The other park
With all the talk about the glamourous, expensive new Waitangi Park, it's been easy to forget that there's another park that's been under development in Wellington: Glover Park. Maybe that's partly because work on the revamp seemed to have stalled for months, and the controversy over the censored mural has long since died down, but today it finally had its formal opening.
The redesign isn't particularly radical, and the main emphasis has been on opening it up to the streets and remedying its previous gloominess by removing some trees, adding lighting and using light-coloured materials. It's currently lacking any sort of centrepiece or visual focus, but that's because there are still some "sculptural lighting structures" to come. I presume that the very crude wooden benches in the picture above are temporary placeholders until the lighting sculptures arrive.
Perhaps the most striking aspect of the redesign is the use of bright red paint on the street furniture. It's not the sort of colour that one usually associates with parks, but its been used liberally on bollards, tree protectors and lamp posts. The official reason for this is to be consistent with street furniture in Cuba Mall, but it's also a common colour on nearby buildings such as the Global Fabrics shop in the background of this photo. So this gets marks for contextualism, but it still looks a little bit Eighties, and not in a fashionable retro-glam-punk sort of way, but in a jolly-hockey-sticks municipal plaza sort of way.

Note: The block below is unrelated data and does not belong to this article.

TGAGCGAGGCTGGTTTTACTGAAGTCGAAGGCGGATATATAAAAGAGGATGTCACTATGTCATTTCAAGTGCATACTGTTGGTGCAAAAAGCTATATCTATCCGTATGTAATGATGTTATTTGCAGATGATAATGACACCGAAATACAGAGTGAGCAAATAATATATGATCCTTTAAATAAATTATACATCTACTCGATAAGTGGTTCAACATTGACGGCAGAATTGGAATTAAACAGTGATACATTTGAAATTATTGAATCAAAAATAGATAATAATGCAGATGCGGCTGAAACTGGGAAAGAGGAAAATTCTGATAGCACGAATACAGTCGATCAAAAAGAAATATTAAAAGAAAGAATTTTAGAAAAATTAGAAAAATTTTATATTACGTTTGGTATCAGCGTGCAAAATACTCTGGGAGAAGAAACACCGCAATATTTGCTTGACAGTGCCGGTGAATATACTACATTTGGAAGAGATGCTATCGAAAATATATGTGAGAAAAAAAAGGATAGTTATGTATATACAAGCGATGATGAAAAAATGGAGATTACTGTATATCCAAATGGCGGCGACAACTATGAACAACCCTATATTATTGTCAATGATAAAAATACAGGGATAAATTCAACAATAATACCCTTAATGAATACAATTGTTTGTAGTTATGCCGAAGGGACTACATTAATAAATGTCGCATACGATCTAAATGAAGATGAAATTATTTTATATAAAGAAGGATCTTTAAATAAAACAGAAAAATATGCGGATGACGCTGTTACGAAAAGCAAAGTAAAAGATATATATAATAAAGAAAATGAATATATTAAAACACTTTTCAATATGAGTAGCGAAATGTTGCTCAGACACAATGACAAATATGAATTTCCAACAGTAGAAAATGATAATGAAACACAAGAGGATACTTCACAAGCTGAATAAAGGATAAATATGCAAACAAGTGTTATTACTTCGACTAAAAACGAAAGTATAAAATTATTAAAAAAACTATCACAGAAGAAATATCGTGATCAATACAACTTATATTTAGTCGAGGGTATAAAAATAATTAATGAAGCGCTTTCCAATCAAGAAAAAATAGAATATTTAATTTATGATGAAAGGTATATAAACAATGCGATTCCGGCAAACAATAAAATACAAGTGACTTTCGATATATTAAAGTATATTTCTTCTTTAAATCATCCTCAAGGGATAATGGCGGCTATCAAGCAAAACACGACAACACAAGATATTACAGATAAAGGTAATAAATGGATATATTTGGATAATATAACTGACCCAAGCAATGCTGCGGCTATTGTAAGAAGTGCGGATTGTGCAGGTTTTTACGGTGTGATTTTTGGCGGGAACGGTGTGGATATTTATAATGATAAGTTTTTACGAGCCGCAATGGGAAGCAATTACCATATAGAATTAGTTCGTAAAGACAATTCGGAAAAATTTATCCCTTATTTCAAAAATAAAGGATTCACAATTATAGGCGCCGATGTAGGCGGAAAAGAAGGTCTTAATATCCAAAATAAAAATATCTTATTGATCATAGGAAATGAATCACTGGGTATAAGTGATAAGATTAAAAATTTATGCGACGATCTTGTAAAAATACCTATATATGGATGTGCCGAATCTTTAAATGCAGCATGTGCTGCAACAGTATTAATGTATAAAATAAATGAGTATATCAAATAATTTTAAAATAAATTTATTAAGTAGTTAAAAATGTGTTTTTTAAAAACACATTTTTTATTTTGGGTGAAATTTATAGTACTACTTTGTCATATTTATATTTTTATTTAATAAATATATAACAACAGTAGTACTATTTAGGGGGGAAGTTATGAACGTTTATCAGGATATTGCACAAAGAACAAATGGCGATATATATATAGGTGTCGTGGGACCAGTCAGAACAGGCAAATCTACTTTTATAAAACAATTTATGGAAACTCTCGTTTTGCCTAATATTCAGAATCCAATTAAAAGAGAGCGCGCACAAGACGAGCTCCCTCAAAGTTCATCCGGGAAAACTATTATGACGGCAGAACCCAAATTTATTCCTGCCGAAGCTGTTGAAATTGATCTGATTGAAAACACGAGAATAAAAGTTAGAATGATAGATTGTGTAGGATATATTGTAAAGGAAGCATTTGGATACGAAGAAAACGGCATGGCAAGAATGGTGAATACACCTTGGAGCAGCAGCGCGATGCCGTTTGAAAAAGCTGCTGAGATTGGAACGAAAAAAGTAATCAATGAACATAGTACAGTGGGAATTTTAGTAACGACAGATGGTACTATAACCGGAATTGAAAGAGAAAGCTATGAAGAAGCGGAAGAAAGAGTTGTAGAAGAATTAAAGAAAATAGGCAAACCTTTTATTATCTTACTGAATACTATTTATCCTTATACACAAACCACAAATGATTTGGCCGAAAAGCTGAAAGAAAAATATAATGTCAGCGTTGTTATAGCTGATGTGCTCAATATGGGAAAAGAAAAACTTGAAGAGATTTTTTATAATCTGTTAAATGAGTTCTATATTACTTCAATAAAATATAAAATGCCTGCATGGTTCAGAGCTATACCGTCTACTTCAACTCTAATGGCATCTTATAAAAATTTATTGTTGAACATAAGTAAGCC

Aesthetic debates notwithstanding, the main reason for the redesign was to make it safer and more appealing, and part of that requires attracting a critical mass of everyday users. Active edges have long been regarded as a pre-requisite of a well-used urban park, since they not only provide "eyes on the park" but ensure that there are always people coming and going. Apart from Zeal youth venue, Glover Park is bordered on two sides by blank walls and on the other sides by roads. As I've said before on WellUrban and on the Architectural Centre forums, it's widely regarded as a poor site for a park due to the lack of through traffic, sun and activities, so no matter how pretty it is as a park, it will always run the risk of being deserted except on the most clement days.
It's interesting to look at the Ghuznee St entrance to the park. The park opens up to the street like a funnel, which is the right sort of gesture. However, the tree planters are placed smack in the middle of the normal pedestrian path down Ghuznee St, so that passers-by have to make a slight southward detour towards the park. This looks suspiciously like an admission that there's no point in trying to attract people into the park, so we'll have to herd them into it!
I might be being too cynical, and I hope so. It would be great to see this become a popular place for hanging out, but my gut feeling is that unless a café or something similar opens up on the eastern edge of the park, or Garrett and Bute streets become more of a destination, it could easily slip back into its old reputation as being too dangerous and deserted for "mainstream" Wellingtonians to frequent. But in the meantime, the Cuba "quarter" already has a great open space that's popular, lively and reflects a sense of place: Cuba Mall.